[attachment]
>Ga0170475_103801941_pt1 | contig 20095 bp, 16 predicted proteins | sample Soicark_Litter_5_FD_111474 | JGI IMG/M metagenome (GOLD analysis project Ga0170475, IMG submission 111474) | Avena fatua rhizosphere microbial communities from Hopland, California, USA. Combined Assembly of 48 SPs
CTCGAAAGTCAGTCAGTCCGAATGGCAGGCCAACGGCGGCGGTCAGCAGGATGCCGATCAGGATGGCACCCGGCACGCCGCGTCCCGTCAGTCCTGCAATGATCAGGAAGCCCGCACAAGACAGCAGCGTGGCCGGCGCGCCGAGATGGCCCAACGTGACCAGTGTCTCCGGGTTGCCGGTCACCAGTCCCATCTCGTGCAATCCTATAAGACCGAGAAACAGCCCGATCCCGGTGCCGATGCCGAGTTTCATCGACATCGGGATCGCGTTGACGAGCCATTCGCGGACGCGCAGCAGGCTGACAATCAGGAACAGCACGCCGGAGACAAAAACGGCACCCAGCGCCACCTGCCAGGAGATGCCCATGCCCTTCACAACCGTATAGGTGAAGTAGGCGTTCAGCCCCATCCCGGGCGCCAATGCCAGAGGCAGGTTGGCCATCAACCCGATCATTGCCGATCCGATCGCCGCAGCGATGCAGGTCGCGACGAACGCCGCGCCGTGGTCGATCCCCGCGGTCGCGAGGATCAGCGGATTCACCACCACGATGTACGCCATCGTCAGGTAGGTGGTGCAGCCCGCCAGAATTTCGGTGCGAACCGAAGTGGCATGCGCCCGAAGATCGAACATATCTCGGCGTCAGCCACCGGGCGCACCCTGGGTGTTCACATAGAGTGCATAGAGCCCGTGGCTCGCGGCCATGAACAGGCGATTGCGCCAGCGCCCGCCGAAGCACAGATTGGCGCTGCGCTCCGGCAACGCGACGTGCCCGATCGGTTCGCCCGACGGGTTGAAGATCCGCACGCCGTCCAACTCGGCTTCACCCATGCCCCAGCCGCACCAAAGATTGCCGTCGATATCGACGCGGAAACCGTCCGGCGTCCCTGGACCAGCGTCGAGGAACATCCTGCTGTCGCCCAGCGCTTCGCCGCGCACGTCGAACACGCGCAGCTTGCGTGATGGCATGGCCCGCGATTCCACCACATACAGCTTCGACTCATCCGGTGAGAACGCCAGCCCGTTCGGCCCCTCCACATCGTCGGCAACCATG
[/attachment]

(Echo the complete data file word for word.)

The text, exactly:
>Ga0170475_103801941_pt1 | contig 20095 bp, 16 predicted proteins | sample Soicark_Litter_5_FD_111474 | JGI IMG/M metagenome (GOLD analysis project Ga0170475, IMG submission 111474) | Avena fatua rhizosphere microbial communities from Hopland, California, USA. Combined Assembly of 48 SPs
CTCGAAAGTCAGTCAGTCCGAATGGCAGGCCAACGGCGGCGGTCAGCAGGATGCCGATCAGGATGGCACCCGGCACGCCGCGTCCCGTCAGTCCTGCAATGATCAGGAAGCCCGCACAAGACAGCAGCGTGGCCGGCGCGCCGAGATGGCCCAACGTGACCAGTGTCTCCGGGTTGCCGGTCACCAGTCCCATCTCGTGCAATCCTATAAGACCGAGAAACAGCCCGATCCCGGTGCCGATGCCGAGTTTCATCGACATCGGGATCGCGTTGACGAGCCATTCGCGGACGCGCAGCAGGCTGACAATCAGGAACAGCACGCCGGAGACAAAAACGGCACCCAGCGCCACCTGCCAGGAGATGCCCATGCCCTTCACAACCGTATAGGTGAAGTAGGCGTTCAGCCCCATCCCGGGCGCCAATGCCAGAGGCAGGTTGGCCATCAACCCGATCATTGCCGATCCGATCGCCGCAGCGATGCAGGTCGCGACGAACGCCGCGCCGTGGTCGATCCCCGCGGTCGCGAGGATCAGCGGATTCACCACCACGATGTACGCCATCGTCAGGTAGGTGGTGCAGCCCGCCAGAATTTCGGTGCGAACCGAAGTGGCATGCGCCCGAAGATCGAACATATCTCGGCGTCAGCCACCGGGCGCACCCTGGGTGTTCACATAGAGTGCATAGAGCCCGTGGCTCGCGGCCATGAACAGGCGATTGCGCCAGCGCCCGCCGAAGCACAGATTGGCGCTGCGCTCCGGCAACGCGACGTGCCCGATCGGTTCGCCCGACGGGTTGAAGATCCGCACGCCGTCCAACTCGGCTTCACCCATGCCCCAGCCGCACCAAAGATTGCCGTCGATATCGACGCGGAAACCGTCCGGCGTCCCTGGACCAGCGTCGAGGAACATCCTGCTGTCGCCCAGCGCTTCGCCGCGCACGTCGAACACGCGCAGCTTGCGTGATGGCATGGCCCGCGATTCCACCACATACAGCTTCGACTCATCCGGTGAGAACGCCAGCCCGTTCGGCCCCTCCACATCGTCGGCAACCATG